The school was opened in January 1910, and the old school was demolished soon afterward. That year, the Omaha Public Schools board of education renamed the building for the first superintendent of the district, Howard Kennedy. In addition to that role, he sat on the school board for a decade, and was well-regarded throughout the city. His son was a retired judge and popular figure in Omaha when the school was built.

A 1911 Omaha World-Herald article said the bricks from the original Omaha View School at North 32nd and Corby were used to build the Board of Education Warehouse at 2024 Nicholas Street, which was demolished in 2019.

Becoming Black and White Flight

Howard Kennedy Elementary School, 2906 North 30th Street, North Omaha, Nebraska
This is the new addition onto Howard Kennedy School that made it a junior high school in the 1950s.

In September 1919, the lynching of Will Brown led to rioting targeting North Omaha. Whites fled from many of the neighborhoods in the areas nearest to downtown, including the Omaha View neighborhood. This was the first wave of white flight in Omaha. By the 1920s, Howard Kennedy School taught predominantly African American students, and became one of Omaha Public Schools segregated Black schools.

The school served grades one through eight for several years, and added kindergarten around 1910. In 1956, a junior high program was established at the school for the seventh and eighth grades.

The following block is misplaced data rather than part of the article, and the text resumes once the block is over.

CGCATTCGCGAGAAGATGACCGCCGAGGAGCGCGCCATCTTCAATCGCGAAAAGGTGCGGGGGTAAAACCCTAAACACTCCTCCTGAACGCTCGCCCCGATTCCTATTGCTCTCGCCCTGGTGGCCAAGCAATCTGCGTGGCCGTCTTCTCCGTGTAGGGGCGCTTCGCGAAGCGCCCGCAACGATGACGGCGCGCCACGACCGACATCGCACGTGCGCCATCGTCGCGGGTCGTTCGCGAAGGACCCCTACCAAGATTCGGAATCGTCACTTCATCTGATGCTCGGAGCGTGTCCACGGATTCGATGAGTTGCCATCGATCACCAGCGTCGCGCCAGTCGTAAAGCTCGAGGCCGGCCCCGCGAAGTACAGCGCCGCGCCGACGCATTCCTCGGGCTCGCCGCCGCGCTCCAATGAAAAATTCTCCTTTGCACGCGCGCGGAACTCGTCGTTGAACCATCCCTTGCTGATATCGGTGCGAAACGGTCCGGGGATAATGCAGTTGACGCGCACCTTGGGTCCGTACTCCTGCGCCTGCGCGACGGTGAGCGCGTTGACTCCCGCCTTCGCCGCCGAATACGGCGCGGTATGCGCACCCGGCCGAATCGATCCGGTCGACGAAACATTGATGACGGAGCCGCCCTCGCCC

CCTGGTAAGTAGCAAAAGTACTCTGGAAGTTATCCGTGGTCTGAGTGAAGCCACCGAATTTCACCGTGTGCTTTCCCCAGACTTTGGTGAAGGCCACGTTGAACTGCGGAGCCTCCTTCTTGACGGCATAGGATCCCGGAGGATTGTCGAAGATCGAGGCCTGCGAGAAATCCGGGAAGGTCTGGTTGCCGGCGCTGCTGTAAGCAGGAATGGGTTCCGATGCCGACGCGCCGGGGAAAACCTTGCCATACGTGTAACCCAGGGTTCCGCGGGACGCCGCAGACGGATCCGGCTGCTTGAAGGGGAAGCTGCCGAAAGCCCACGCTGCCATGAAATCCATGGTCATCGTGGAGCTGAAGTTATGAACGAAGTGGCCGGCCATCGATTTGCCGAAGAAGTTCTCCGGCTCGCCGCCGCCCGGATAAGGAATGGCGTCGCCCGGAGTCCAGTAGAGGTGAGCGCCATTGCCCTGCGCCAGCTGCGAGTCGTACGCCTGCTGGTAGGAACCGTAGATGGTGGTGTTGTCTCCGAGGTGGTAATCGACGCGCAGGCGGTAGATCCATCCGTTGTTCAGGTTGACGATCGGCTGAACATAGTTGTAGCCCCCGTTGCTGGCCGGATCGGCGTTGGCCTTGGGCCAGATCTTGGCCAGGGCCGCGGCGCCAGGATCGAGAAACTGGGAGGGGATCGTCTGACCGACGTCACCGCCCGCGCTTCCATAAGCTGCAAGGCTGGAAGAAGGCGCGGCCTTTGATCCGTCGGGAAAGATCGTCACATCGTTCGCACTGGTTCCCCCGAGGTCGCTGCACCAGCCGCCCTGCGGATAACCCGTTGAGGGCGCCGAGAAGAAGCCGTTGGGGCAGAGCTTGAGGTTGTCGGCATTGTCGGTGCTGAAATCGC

Howard Kennedy School, North Omaha, Nebraska
In 1957, the school district built an addition onto Howard Kennedy School to house increasing numbers of students attending.

In 1957, the school district built an addition onto Howard Kennedy School to house increasing numbers of students attending. The new addition doubled the number of classrooms in the school and added a new gymnasium/cafeteria. For the first time in several years, each class had its own room.

In Modern Times

Howard Kennedy Elementary School, 2906 North 30th Street, North Omaha, Nebraska
This is a modern image of Howard Kennedy School on North 30th and Binney Street.

The school underwent several renovations over the next several decades, and was rededicated after a major renovation in 2004.

Howard Kennedy became part of the 75 North wraparound community redevelopment project in 2014. As part of that effort, the school received a variety of support from the organization. Over the course of several years, community involvement in the school has helped improve the school culture and transform academic achievement.

The future of Howard Kennedy Elementary School is still being written, but provides a role model for the rest of North Omaha’s schools, too.


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Elsewhere Online

1974 Omaha Star article on Howard Kennedy School
This is a 1974 feature on Howard Kennedy School from the Omaha Star newspaper.
Howard Kennedy School, North Omaha, Nebraska
This is from a 1958 article about the need for afterschool and summer programs at the Howard Kennedy School.